Due to the EU’s Global Data Protection Regulation, our website is currently unavailable to visitors from most European countries. We apologize for this inconvenience and encourage you to visit www.motortrend.com for the latest on new cars, car reviews and news, concept cars and auto show coverage, awards and much more.MOTORTREND.COM
  • |
  • |
  • World Adventure Special: Sahara Celebration With a Mercedes-Benz Type 463 G-Class

World Adventure Special: Sahara Celebration With a Mercedes-Benz Type 463 G-Class

Dune-Running in a G-Wagen

Tom Sheppard
Jan 18, 2007
Icon is an overused word, but if any 4x4 deserves the accolade, it's the Mercedes-Benz G-Wagen. To celebrate its production extension to 2010, I placed a special order for one. You can imagine the double-take and spilled coffee: "A what? A right-hand-drive, turbodiesel, automatic, long-wheelbase, van-body 461 with a heavy-duty rear axle?"
I waited five months to receive it from Germany. Although my local Mercedes-Benz dealer didn't know it, the Type 463 G-Wagen is alive and well and sold to aficionados in the U.S. (see sidebar) for around $105,000 (the price as of mid-2006). Like its kindred spirit Range Rover, it has evolved from a no-nonsense military vehicle into a ticket dispenser with leather and walnut trim. The core G-Wagen is built like a battleship and has a similar turning circle. With 100-percent mechanical driver-selectable axle diff locks front and rear, it's excellent off-road. On-road, it's smooth, solid, and well insulated from heat, cold, and noise. Incredibly, with so much unsprung beam-axle weight, there's less tire noise than on the E-Class that ferried me back from the dealership.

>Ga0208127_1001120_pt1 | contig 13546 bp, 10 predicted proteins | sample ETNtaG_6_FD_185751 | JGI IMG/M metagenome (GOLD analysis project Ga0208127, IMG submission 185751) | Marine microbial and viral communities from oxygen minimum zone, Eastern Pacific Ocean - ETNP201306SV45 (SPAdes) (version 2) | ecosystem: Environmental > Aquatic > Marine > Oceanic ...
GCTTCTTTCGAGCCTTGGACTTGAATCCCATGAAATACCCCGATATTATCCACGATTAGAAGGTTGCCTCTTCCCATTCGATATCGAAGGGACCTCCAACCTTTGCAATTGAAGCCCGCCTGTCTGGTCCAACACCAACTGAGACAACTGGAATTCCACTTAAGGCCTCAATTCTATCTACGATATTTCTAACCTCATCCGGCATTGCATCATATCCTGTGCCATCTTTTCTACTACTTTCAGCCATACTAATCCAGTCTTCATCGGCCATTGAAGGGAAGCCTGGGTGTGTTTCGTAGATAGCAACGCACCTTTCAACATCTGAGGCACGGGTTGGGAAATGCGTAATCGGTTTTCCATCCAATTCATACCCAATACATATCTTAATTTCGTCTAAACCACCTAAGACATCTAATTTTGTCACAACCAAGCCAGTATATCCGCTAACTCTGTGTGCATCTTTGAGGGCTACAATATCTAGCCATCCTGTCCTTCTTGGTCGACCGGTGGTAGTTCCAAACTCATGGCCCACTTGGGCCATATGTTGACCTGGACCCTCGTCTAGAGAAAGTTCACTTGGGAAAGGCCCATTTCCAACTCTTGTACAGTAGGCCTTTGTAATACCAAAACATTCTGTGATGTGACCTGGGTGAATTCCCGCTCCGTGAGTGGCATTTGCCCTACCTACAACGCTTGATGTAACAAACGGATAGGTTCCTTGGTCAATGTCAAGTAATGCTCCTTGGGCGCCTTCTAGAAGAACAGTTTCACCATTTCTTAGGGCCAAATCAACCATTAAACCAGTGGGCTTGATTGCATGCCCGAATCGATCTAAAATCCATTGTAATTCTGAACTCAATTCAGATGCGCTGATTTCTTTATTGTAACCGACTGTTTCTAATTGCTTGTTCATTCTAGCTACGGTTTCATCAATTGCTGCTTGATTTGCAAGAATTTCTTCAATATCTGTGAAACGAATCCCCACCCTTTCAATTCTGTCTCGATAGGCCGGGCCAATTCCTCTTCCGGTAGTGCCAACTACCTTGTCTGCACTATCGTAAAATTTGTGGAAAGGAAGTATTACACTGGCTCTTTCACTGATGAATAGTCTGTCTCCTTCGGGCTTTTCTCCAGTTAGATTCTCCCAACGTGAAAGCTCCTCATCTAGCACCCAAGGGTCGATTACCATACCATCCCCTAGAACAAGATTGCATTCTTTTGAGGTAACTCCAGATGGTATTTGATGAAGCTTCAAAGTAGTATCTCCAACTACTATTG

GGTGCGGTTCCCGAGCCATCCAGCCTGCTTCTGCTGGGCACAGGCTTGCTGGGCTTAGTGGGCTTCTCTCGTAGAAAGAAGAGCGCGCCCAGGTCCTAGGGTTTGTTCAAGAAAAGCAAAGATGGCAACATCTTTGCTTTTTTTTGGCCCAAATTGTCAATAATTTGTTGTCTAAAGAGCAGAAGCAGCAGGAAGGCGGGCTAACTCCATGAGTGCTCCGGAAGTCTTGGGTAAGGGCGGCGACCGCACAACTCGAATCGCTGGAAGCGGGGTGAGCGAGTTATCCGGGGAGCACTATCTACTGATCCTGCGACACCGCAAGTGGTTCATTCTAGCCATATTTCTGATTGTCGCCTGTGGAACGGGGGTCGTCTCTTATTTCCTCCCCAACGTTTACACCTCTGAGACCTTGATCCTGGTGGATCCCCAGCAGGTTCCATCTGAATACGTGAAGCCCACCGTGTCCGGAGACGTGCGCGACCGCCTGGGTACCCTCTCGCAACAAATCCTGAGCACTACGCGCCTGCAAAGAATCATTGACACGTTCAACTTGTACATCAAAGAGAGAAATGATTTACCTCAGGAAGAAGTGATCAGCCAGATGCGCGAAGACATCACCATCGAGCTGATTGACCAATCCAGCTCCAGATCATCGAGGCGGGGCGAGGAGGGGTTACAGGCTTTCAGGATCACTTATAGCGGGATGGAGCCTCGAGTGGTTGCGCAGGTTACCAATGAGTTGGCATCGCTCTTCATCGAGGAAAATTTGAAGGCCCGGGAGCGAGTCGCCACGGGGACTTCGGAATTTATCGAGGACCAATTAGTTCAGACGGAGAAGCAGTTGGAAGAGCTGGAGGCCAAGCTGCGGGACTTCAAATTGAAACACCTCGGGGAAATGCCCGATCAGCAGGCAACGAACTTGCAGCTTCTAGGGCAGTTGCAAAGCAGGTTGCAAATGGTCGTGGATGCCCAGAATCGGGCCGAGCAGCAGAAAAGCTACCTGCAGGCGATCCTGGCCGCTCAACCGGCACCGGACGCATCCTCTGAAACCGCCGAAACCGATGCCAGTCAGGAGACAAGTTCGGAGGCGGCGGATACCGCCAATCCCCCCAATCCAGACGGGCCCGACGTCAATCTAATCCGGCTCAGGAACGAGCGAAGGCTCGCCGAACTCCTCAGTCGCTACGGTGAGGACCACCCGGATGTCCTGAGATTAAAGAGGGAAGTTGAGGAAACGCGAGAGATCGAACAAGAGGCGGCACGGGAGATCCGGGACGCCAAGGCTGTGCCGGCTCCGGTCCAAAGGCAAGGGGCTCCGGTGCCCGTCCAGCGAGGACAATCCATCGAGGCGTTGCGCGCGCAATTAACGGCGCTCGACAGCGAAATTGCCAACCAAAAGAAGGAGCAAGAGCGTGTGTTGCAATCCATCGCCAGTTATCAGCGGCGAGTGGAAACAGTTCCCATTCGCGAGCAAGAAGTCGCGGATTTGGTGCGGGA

Photo 2/11   |   mercedes Benz G Wagen front View
In the Sand
The Sahara stretches across the top end of Africa--6000 miles or so from the Atlantic to the Red Sea. Algeria's part of it is about three times the size of Texas. There's certainly space to be alone with the landscape. The scenery is addictively spectacular. That, and with books and photography in mind, is why I've been coming back for years. Though I've been doing this kind of thing for decades, my 461 G-Wagen--the "civil engineer version"--has been with me for six years and five trips totaling 30,000 miles on journeys to the desert. My trips are solo, with 600- to 750-mile, 10- to 12-day, off-track--not just off-blacktop--sectors; these are what I call off-the-planet (OTP) legs. Reliability and the ability to carry reserves of fuel and water are incredibly important.
Cresting the first high dune in the 463, where unexpected and mysteriously wide tire tracks led, I looked down in astonishment at what seemed to be a James Bond film set. Rows of engineers' caravans, tents, throbbing machinery, generators, huge trucks, and drilling rigs lay before me, tiny figures scuttling about on urgent business. "Ah, the hospitality of the desert," I thought, as they seemed to turn toward me, motioning to their friends to greet the newcomer. Then I realized they had rifles. The man in the lead had a two-way radio in one hand and a pistol in the other. His colleagues dropped to one knee and looked at me over the barrels of their weapons. It was time to dismount. Slowly.
Photo 3/11   |   mercedes Benz G Wagen front View